A burning issue
To most, Denmark brings to mind popular TV dramas, sweet pastries and Lego. But there is one part of the nation’s identity that those in Borgen (the real-life seat of government, that is) are keen to eradicate. For some decades now, Danish waste management has been dominated by municipal incinerators. Plants were common in the small dormitory towns that popped up in the 1960s, but it was the energy crises of the 1970s that persuaded the Danish government to promote district heating, reducing dependency on oil and increasing supply reliability. This district heating, created by waste- burning plants, now provides around 20 per cent of energy to Danish homes, and up to 98 per cent of households in Copenhagen.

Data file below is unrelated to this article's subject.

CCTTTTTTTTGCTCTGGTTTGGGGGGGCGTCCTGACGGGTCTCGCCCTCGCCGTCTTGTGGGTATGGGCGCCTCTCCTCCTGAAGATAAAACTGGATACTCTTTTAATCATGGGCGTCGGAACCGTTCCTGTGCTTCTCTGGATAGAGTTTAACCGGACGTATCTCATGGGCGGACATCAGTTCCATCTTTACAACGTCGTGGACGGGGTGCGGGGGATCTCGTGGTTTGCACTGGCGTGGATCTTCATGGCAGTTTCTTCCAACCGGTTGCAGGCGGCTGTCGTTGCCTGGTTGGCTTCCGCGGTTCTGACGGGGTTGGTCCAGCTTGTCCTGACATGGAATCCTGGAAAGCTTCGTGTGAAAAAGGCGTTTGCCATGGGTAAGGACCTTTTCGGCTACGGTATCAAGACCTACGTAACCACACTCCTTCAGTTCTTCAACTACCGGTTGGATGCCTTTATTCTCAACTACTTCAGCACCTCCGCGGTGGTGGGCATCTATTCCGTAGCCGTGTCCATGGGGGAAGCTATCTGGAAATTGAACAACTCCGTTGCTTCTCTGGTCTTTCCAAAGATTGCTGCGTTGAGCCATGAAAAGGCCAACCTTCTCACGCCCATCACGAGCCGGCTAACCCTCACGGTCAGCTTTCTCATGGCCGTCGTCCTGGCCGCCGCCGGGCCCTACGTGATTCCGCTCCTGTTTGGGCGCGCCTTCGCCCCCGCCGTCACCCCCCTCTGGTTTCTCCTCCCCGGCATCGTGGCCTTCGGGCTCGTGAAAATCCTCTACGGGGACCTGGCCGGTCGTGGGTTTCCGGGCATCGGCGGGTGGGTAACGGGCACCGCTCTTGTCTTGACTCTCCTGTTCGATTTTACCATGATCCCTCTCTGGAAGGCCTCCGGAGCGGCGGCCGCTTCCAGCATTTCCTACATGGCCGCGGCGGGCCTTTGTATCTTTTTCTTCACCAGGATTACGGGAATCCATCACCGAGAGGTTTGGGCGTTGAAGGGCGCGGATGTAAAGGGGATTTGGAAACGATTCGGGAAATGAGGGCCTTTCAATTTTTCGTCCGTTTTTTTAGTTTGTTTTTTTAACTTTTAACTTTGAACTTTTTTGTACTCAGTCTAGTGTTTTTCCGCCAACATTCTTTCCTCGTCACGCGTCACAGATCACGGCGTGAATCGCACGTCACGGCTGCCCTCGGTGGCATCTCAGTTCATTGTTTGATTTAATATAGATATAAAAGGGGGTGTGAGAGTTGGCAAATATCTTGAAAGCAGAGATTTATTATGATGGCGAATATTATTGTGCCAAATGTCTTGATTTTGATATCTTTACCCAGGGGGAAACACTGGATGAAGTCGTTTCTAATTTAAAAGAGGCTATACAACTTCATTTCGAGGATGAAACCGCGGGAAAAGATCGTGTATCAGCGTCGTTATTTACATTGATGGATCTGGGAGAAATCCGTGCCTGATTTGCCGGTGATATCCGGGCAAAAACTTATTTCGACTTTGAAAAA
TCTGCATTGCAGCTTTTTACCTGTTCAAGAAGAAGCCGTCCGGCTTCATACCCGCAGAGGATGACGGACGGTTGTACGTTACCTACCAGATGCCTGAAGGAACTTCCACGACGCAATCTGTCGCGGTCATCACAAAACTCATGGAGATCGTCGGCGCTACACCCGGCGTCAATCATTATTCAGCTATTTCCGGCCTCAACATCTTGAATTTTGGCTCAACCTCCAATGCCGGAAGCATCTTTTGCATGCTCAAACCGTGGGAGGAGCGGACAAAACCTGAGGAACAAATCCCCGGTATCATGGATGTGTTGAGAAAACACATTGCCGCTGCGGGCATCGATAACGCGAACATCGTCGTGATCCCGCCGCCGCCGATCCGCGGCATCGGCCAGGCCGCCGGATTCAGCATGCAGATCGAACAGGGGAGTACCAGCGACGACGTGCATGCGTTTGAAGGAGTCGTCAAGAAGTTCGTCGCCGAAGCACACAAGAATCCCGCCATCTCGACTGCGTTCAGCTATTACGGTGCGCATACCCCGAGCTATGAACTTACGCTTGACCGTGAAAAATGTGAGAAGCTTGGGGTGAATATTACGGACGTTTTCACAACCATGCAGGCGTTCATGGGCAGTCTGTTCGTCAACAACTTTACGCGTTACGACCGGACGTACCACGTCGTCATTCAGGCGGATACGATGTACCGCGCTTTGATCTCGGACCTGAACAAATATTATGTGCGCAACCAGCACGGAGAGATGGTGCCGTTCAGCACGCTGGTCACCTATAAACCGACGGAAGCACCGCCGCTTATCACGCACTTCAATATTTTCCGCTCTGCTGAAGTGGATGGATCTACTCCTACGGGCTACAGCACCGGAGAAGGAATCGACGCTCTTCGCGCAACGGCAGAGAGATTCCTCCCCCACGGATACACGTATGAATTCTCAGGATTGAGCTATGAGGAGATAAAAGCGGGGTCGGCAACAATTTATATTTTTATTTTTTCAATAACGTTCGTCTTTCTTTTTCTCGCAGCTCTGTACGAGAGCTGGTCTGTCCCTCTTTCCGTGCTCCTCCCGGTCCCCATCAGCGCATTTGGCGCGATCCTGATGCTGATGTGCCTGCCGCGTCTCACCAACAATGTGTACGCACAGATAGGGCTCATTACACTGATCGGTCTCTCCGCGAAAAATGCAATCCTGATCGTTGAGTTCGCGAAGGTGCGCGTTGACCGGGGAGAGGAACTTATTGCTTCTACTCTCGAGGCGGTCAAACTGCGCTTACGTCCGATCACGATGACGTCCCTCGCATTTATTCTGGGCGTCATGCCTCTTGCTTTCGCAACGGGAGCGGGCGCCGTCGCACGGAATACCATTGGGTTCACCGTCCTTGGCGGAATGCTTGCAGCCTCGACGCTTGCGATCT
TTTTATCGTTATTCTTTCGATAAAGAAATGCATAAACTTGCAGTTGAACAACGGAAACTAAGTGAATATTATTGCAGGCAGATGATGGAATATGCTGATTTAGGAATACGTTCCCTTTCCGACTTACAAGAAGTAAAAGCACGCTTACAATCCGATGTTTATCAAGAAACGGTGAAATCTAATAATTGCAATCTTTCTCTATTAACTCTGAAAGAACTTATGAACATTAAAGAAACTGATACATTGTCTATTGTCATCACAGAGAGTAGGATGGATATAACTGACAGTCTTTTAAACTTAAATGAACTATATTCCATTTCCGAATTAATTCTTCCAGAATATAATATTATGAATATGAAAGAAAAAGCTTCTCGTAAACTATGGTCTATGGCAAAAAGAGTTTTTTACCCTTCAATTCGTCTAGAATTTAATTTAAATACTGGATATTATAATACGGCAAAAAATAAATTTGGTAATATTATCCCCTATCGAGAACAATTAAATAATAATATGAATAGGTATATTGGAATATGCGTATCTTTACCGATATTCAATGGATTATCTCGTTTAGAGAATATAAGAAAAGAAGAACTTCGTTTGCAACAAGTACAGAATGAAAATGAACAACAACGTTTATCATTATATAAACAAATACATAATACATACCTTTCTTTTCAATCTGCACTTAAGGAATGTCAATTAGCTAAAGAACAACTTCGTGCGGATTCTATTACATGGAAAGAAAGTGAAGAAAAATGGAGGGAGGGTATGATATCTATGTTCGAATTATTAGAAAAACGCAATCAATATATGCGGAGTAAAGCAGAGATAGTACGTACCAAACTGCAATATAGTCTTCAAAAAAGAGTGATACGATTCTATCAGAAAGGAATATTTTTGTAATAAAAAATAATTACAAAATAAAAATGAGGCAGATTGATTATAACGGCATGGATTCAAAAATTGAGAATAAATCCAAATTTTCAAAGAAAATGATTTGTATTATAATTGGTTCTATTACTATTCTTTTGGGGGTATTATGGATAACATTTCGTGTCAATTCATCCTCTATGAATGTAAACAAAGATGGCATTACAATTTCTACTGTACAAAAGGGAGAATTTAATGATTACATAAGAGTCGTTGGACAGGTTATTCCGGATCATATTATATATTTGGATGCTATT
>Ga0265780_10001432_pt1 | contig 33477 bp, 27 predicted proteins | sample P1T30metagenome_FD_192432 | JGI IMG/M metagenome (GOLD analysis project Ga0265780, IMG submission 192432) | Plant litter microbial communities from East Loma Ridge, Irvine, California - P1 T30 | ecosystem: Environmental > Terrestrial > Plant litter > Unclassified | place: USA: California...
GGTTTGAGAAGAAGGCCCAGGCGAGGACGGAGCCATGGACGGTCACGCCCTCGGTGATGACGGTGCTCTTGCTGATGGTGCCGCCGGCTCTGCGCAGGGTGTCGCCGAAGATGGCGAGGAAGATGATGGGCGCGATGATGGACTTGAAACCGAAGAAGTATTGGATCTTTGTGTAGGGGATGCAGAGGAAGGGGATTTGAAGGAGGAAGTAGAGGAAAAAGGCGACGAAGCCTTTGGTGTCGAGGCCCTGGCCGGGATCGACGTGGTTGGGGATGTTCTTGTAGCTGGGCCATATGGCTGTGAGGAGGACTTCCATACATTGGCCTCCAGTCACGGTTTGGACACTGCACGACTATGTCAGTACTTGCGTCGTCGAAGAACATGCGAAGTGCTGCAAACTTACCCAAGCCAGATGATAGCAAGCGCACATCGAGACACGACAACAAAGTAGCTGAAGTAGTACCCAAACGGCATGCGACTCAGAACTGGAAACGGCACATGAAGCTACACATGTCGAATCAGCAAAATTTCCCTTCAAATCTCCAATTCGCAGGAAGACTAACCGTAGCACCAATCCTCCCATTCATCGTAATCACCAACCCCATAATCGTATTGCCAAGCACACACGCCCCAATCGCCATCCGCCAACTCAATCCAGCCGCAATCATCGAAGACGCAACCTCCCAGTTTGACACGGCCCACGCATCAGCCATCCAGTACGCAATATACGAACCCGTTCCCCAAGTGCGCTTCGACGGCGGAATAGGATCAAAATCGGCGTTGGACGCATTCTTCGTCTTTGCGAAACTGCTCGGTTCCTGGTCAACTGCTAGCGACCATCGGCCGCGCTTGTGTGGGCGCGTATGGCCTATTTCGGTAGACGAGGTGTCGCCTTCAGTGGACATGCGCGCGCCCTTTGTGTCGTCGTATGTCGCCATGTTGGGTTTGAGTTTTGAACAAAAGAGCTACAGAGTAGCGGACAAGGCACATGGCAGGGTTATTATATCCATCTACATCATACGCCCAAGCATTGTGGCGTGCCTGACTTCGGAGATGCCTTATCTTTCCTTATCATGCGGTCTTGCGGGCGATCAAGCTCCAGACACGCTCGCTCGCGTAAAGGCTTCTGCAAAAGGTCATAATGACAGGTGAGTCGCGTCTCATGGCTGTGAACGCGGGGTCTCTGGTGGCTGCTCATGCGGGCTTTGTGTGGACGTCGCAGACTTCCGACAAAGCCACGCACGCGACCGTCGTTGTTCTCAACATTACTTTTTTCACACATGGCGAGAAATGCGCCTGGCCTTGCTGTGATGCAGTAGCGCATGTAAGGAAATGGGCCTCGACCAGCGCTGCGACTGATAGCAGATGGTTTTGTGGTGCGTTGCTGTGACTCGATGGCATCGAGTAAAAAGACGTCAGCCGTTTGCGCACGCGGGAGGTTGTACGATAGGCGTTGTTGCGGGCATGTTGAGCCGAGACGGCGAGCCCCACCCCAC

It is perhaps this reliance on incineration that is behind the staggering amount of household waste produced: it’s currently hovering around the 2.5 million tonnes per year mark (as of 2011), after exceeding 3.5 million in 2008. In a nation of 5.7 million inhabitants, that’s around 450 kilogrammes (kg) per person. Indeed, according to Eurostat, Denmark’s municipal waste generation per capita is the highest in Europe, 747kg per person in 2013 (compared to a Europe-wide average of 481kg). Around 80 per cent of this household waste, including high-calorific organic waste, is sent straight to the nearest incinerator (only three per cent is sent to landfill nationwide), with seemingly little appetite or need to develop more efficient processes.